The Legislature’s Democratic leaders said Tuesday Gov. Ron DeSantis’ 2020 plan makes the same priorities and promises as last year’s.
Senate Minority Leader Audrey Gibson issued her party’s first response to the Governor’s State of the State address on the Session’s first day. House Democratic Leader Rep. Kionne McGhee followed his Senate counterpart.
Quipping at DeSantis’ proposed $91.4 billion “Bolder, Brighter, Better Future” budget, Gibson said his promises from last year remain unfulfilled.
“Our new decade has a slim chance for a fresh, bolder start because talking a good game but never putting much effort in moving the ball toward the goal line is not a win for Floridians,” Gibson said.
McGhee, of Cutler Bay, said this millennium has not brought the protections Floridians need.
“Since 2000, our budget has nearly doubled from $50 billion to over $90 billion, and you’re correctly wondering where all this money has gone when there still exist struggling schools, low wages, a threatened environment and no pathway upwards,” McGhee said.
Gibson, of Jacksonville noted Florida should lead on education, innovation, combatting climate change and protecting seniors.
“All of these are our priorities as Democrats,” Gibson said. “They should be the Governor’s, too.”
DeSantis has planned $600 million to go toward teacher pay raises. But the Senate Minority Leader said it doesn’t go far enough.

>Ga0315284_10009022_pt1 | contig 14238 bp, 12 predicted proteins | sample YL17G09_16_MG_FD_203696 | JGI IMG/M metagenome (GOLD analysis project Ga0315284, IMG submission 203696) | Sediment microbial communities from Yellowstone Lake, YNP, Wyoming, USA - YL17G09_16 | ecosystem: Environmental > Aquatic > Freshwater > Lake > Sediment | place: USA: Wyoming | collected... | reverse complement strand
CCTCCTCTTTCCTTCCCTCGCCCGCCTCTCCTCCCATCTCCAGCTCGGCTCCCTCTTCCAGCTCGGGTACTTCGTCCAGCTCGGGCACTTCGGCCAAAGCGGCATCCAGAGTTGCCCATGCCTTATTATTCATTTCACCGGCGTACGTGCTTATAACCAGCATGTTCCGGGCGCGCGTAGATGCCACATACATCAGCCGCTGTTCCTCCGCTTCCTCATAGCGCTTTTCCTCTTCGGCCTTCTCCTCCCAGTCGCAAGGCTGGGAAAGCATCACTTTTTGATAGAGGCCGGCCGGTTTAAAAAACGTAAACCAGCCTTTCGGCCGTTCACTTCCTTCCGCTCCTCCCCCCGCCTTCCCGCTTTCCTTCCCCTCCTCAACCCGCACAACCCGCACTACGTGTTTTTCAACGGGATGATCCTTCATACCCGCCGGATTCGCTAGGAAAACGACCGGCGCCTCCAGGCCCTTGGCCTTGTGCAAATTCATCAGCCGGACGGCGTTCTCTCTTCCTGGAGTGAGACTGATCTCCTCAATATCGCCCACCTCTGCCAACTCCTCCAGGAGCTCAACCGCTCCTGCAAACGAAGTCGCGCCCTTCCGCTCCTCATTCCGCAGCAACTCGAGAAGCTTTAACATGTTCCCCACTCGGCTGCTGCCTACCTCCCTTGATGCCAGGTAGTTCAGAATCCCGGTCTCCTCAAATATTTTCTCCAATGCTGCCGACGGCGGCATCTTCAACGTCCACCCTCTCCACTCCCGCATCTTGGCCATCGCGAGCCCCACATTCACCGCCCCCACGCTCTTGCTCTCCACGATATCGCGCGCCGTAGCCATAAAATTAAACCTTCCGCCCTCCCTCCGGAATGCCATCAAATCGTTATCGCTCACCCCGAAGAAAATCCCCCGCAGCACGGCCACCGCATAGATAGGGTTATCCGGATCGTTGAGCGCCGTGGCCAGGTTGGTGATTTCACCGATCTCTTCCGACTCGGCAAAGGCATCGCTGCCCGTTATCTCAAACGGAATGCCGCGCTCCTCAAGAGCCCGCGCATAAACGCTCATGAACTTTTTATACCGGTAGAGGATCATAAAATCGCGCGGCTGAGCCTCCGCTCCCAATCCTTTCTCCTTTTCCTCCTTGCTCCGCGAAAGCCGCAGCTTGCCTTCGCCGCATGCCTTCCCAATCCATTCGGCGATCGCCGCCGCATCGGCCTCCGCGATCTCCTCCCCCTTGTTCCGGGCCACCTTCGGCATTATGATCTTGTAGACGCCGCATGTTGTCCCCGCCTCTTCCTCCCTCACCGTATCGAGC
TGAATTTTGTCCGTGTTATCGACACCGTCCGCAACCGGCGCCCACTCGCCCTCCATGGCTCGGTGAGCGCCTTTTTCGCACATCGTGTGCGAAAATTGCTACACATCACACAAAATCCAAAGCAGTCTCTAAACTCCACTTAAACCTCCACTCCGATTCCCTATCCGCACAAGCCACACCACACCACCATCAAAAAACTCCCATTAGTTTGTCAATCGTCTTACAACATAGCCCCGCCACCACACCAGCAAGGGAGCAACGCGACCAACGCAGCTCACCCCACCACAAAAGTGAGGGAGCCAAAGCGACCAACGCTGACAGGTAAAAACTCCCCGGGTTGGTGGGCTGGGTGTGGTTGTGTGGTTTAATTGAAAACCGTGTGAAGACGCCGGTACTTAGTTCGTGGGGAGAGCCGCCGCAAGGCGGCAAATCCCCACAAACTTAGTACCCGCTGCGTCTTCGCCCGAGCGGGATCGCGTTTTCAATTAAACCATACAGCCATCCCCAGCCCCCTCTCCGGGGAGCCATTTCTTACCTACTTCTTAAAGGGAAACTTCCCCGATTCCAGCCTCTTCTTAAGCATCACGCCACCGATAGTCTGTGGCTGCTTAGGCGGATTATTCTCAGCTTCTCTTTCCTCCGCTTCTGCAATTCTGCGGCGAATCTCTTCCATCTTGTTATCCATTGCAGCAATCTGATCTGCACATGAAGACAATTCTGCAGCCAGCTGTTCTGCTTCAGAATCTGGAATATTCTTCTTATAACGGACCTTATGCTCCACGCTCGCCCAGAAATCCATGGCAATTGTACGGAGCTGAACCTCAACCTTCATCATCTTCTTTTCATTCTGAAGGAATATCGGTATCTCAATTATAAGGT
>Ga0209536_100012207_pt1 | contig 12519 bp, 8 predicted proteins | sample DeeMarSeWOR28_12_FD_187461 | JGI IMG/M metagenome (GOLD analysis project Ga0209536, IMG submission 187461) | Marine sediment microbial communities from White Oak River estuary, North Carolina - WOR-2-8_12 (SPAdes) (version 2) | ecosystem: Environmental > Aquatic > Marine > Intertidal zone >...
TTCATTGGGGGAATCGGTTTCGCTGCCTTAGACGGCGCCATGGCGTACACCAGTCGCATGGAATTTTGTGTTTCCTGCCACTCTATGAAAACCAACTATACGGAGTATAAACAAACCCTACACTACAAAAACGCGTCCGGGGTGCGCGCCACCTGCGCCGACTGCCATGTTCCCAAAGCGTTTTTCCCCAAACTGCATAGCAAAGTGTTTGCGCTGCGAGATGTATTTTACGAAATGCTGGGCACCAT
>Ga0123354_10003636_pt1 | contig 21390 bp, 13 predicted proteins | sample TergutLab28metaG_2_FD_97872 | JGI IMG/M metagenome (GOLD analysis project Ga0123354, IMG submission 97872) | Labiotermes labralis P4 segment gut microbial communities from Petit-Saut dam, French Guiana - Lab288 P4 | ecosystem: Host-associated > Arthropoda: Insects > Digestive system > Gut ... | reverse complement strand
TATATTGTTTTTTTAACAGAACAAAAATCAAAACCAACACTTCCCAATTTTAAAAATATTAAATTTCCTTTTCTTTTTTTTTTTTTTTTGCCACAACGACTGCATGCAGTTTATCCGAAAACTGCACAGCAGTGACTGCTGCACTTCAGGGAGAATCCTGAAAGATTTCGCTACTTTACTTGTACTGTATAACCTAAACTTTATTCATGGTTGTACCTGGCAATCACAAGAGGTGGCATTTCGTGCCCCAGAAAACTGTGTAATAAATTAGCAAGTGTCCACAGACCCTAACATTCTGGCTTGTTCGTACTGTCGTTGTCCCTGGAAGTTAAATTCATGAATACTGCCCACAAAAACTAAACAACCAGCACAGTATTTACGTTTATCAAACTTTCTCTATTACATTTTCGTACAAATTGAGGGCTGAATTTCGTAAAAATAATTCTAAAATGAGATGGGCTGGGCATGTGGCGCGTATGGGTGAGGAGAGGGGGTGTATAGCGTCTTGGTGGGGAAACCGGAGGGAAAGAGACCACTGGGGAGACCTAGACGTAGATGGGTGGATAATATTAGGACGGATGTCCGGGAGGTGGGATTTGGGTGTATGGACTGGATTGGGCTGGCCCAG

“They know the Governor is leaving half of their colleagues out of proposed salary increases even though they’ve worked arm in arm, committed to educating our children, despite years without any additional salary consideration,” Gibson said.
On prescription drug costs, she said the Governor’s Canadian drug importation plan will bring some savings for the state government through Medicaid and the Department of Corrections, but that it’s not enough.
“The cost of prescription drugs continues to soar, but the best the Governor has offered over the past year is a plan to import drugs from Canada,” Gibson said.
Gibson also blasted DeSantis on Amendment 4 implementation. She said ex-felons in Florida expected to start the new decade with the restoration of voting rights.
“But since Amendment 4’s passage, the Governor has done everything in his power to undo the people’s will,” Gibson said. “And nothing in his speech today gave us any hope that he was going to change, and honor his commitment to uphold the constitution.”